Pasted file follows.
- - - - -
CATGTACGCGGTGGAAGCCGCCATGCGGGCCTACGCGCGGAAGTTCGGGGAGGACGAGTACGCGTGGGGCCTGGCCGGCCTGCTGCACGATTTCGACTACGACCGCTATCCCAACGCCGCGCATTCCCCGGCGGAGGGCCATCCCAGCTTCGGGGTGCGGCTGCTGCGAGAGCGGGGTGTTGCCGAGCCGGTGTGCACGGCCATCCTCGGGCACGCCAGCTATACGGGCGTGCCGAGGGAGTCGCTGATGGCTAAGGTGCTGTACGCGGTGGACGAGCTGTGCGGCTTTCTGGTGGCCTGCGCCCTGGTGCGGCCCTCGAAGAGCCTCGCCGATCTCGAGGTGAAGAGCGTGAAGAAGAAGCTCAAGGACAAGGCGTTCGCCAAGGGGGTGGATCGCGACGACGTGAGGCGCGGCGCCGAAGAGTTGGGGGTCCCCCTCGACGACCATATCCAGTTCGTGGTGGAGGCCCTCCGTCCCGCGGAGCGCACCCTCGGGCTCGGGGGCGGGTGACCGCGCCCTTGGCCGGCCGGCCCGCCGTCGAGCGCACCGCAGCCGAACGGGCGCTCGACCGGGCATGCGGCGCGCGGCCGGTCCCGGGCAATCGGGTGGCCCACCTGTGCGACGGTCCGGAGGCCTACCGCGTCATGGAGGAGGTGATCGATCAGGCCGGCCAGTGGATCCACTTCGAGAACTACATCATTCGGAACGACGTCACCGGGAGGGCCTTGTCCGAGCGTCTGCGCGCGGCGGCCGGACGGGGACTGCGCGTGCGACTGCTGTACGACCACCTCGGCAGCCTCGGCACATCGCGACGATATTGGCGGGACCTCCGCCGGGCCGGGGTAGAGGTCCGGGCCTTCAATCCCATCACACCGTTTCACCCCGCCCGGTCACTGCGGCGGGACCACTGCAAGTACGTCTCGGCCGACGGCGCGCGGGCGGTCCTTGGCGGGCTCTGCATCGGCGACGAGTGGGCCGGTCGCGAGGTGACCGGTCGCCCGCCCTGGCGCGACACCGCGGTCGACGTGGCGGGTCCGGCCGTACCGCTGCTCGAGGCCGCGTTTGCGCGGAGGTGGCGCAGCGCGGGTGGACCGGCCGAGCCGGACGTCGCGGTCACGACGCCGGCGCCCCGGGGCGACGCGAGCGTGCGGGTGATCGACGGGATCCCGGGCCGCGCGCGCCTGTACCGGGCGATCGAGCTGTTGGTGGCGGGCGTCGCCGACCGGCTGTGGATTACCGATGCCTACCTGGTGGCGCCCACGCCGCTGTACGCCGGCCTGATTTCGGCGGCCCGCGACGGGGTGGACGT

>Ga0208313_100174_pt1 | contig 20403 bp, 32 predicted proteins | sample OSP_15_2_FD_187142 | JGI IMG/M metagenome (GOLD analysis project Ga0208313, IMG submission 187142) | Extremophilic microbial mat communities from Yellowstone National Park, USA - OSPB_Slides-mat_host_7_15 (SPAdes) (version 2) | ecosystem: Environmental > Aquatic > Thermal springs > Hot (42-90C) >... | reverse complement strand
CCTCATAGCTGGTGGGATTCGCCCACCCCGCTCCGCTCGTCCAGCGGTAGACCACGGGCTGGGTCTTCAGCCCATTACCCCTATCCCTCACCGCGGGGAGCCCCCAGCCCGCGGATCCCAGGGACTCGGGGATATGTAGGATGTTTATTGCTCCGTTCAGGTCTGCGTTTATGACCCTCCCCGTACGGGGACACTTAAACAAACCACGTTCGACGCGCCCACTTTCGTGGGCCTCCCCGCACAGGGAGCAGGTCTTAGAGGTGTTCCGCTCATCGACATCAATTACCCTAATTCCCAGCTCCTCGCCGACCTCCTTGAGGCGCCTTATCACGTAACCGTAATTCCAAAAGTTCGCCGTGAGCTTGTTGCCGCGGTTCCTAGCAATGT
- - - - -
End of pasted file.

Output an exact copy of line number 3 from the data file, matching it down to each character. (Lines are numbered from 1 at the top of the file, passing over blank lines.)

CCTCATAGCTGGTGGGATTCGCCCACCCCGCTCCGCTCGTCCAGCGGTAGACCACGGGCTGGGTCTTCAGCCCATTACCCCTATCCCTCACCGCGGGGAGCCCCCAGCCCGCGGATCCCAGGGACTCGGGGATATGTAGGATGTTTATTGCTCCGTTCAGGTCTGCGTTTATGACCCTCCCCGTACGGGGACACTTAAACAAACCACGTTCGACGCGCCCACTTTCGTGGGCCTCCCCGCACAGGGAGCAGGTCTTAGAGGTGTTCCGCTCATCGACATCAATTACCCTAATTCCCAGCTCCTCGCCGACCTCCTTGAGGCGCCTTATCACGTAACCGTAATTCCAAAAGTTCGCCGTGAGCTTGTTGCCGCGGTTCCTAGCAATGT